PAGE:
JOHNSON CITY, Tenn. (WJHL) — East Tennessee State University President Brian Noland addressed the controversy surrounding the resignation of men’s basketball coach Jason Shay in a letter Friday night.
Noland’s letter to ETSU students, faculty, and staff marks his first time commenting publicly on Shay’s resignation, three days after the coach stepped down.
Dear Members of the ETSU Community,
I hope that on this holiday weekend you are enjoying time with loved ones. I would like to take this opportunity to talk about the feelings that many are expressing over the decision by Coach Jason Shay to resign as the head coach of the men’s basketball program.
Over the course of the past few weeks, significant internal and external focus has been placed upon the campus of East Tennessee State University. The diversity and intensity of this scrutiny is palpable, as are the associated feelings of pain, hurt, and anger. Universities are curators of the truth and we have a responsibility to serve as common ground for debate, dialogue, discovery, and understanding, all of which occur with a purposeful sense of civil discourse. I have spoken with many across our campus who are disheartened by these recent events and feel like ETSU is not a place where they belong. I am pained that our community is hurting and I want to reassure each of you that ETSU is committed to being an inclusive institution where all are welcome to explore ideas and opportunities for growth and expression.
In order for growth to occur, we must acknowledge that many in society have experienced injustice. It is clear that there is deep hurt in the African American community, and I have heard from many that they feel, at a minimum, ignored, mistreated and disrespected. I have also heard that many veterans, service members and their families feel disrespected and that their sacrifices are unappreciated. It is incumbent upon all of us as members of the campus community to recognize and respect these feelings.
We must also acknowledge, unequivocally, that racial injustices and systemic racism exist. This includes the fact that some individuals, myself among them, have benefitted from certain privileges based on race. Research, statistics, and the lived experiences of our fellow Bucs demonstrate this heart-wrenching reality. As you have heard me say many times, the mission of East Tennessee State University is to improve the quality of life in our communities. We cannot fulfill that mission if we ignore the injustices that people of color and other underrepresented groups face.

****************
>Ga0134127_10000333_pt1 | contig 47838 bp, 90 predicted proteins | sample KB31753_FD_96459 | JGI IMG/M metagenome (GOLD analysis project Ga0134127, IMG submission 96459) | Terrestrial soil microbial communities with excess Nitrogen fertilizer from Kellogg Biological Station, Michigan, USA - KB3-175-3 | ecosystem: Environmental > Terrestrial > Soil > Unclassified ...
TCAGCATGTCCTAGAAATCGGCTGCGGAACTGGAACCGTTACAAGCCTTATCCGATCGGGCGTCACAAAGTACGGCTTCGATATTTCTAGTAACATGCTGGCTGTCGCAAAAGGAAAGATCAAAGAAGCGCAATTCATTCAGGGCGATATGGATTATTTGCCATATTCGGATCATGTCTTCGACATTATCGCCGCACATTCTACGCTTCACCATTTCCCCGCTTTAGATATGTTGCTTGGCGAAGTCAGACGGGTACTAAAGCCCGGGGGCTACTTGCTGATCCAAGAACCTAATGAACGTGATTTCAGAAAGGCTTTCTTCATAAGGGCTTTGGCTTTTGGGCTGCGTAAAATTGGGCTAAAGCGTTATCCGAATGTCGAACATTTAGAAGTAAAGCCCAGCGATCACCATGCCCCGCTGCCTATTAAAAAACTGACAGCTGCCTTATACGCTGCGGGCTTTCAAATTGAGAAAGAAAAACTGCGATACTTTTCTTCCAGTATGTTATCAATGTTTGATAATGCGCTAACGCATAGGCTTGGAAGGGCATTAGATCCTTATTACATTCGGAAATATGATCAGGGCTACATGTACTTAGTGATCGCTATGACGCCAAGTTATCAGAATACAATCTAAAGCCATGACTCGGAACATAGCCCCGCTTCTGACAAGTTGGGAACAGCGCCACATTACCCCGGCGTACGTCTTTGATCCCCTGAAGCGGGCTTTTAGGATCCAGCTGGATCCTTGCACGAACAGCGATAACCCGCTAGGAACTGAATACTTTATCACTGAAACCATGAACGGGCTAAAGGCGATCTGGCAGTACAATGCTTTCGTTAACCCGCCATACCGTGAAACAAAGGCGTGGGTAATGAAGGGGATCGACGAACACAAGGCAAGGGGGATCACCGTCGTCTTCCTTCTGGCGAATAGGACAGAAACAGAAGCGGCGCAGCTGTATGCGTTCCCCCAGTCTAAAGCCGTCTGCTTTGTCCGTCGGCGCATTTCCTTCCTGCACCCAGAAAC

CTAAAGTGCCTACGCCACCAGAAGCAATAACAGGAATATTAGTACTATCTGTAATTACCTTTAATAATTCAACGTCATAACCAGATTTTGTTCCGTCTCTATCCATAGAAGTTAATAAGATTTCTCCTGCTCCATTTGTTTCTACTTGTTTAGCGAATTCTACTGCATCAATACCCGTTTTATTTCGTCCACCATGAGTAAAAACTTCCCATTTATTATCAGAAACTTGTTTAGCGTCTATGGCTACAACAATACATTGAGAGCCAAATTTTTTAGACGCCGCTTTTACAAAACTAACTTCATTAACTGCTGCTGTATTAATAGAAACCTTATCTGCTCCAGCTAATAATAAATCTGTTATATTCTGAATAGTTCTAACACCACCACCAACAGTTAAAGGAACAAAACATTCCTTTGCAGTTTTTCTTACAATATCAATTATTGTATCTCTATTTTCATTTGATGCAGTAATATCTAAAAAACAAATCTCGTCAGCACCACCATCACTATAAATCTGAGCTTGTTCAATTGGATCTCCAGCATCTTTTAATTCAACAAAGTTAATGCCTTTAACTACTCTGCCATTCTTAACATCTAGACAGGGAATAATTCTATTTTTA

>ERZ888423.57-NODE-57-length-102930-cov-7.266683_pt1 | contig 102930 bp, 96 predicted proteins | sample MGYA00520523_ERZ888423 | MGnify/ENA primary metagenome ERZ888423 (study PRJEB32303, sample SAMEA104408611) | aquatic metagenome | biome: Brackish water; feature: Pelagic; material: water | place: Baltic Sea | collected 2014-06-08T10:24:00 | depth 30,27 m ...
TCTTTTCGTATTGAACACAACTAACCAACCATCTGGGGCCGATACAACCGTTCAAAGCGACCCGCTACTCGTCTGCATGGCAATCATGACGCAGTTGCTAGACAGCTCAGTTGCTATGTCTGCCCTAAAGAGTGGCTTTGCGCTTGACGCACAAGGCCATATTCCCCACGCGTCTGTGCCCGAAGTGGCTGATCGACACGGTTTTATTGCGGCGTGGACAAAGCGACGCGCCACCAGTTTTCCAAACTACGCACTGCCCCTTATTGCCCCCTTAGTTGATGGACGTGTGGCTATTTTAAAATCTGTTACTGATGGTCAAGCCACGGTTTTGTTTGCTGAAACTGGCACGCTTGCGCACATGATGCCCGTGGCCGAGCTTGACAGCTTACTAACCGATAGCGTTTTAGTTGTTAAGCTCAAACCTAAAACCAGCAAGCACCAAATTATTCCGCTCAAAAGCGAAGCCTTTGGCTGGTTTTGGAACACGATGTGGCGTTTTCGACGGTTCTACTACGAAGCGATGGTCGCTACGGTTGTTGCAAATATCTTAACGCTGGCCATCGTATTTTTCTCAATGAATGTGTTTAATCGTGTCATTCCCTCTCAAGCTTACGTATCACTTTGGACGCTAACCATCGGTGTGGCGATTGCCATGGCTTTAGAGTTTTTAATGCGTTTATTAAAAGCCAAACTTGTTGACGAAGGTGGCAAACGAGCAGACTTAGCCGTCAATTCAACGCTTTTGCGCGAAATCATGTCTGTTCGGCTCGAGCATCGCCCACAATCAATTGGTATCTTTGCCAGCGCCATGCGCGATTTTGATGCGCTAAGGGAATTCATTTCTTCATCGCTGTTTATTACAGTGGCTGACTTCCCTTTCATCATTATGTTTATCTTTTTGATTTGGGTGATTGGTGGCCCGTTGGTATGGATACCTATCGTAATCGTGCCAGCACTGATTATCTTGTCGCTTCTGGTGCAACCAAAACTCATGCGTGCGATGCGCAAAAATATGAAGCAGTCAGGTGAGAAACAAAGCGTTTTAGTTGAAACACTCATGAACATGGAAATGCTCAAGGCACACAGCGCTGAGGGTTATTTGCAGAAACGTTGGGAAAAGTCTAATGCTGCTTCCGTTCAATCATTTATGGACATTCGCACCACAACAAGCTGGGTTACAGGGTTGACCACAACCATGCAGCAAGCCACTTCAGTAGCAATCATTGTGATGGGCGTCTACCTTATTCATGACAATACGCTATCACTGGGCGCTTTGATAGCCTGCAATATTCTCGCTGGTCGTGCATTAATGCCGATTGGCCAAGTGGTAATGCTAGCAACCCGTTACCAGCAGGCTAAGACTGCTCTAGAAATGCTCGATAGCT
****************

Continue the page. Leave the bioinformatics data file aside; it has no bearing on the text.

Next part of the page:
Over the past 18 months, we have taken significant steps to ensure that equity and inclusion is a foremost priority at ETSU. Under the leadership of the Office of Equity and Inclusion, we have expanded curricular and extracurricular opportunities to share cross cultural histories and experiences. This includes expanding resources and programming for the Mary V. Jordan Multicultural Center, the Women’s Resource Center, and the Black Faculty and Staff Association. Additionally, to support our LGBTQ+ community, we established the Dr. Patricia Robertson Pride Center in the D.P. Culp Student Center. We have also established several new scholarship programs to provide equitable access to higher education for underrepresented students. These initiatives are significant, but they are not enough.
As part of our emerging strategic visioning process, the Committee for 125 Chapter II, we have established a taskforce specifically focused on supporting diversity and inclusion and addressing social injustices. This taskforce will be chaired by Dr. Janna Scarborough and its composition will be announced next week. Their work will inform our ongoing planning as well as provide an analysis of the current campus climate based upon a survey that the Office of Equity and Inclusion will administer later this semester. From this work, the taskforce will develop a long-term and comprehensive equity and inclusion action plan at ETSU.
Healing is going to take time, but I am committed to improving and continuing to support our student athletes as well as all of our students, faculty, and staff. We have had one of the hardest years ever in higher education, and our nation as a whole is seeing record increases in mental distress as we have been separated from one another for over a year. I have always felt that ETSU was a source of inspiration and hope for our region. I believe we are a place that provides fertile soil for change, and I hope that you know that my commitment to our equity and inclusion goals is unwavering.
I hope everyone enjoys their holiday weekend and finds time to reflect upon the work in front us to promote healing.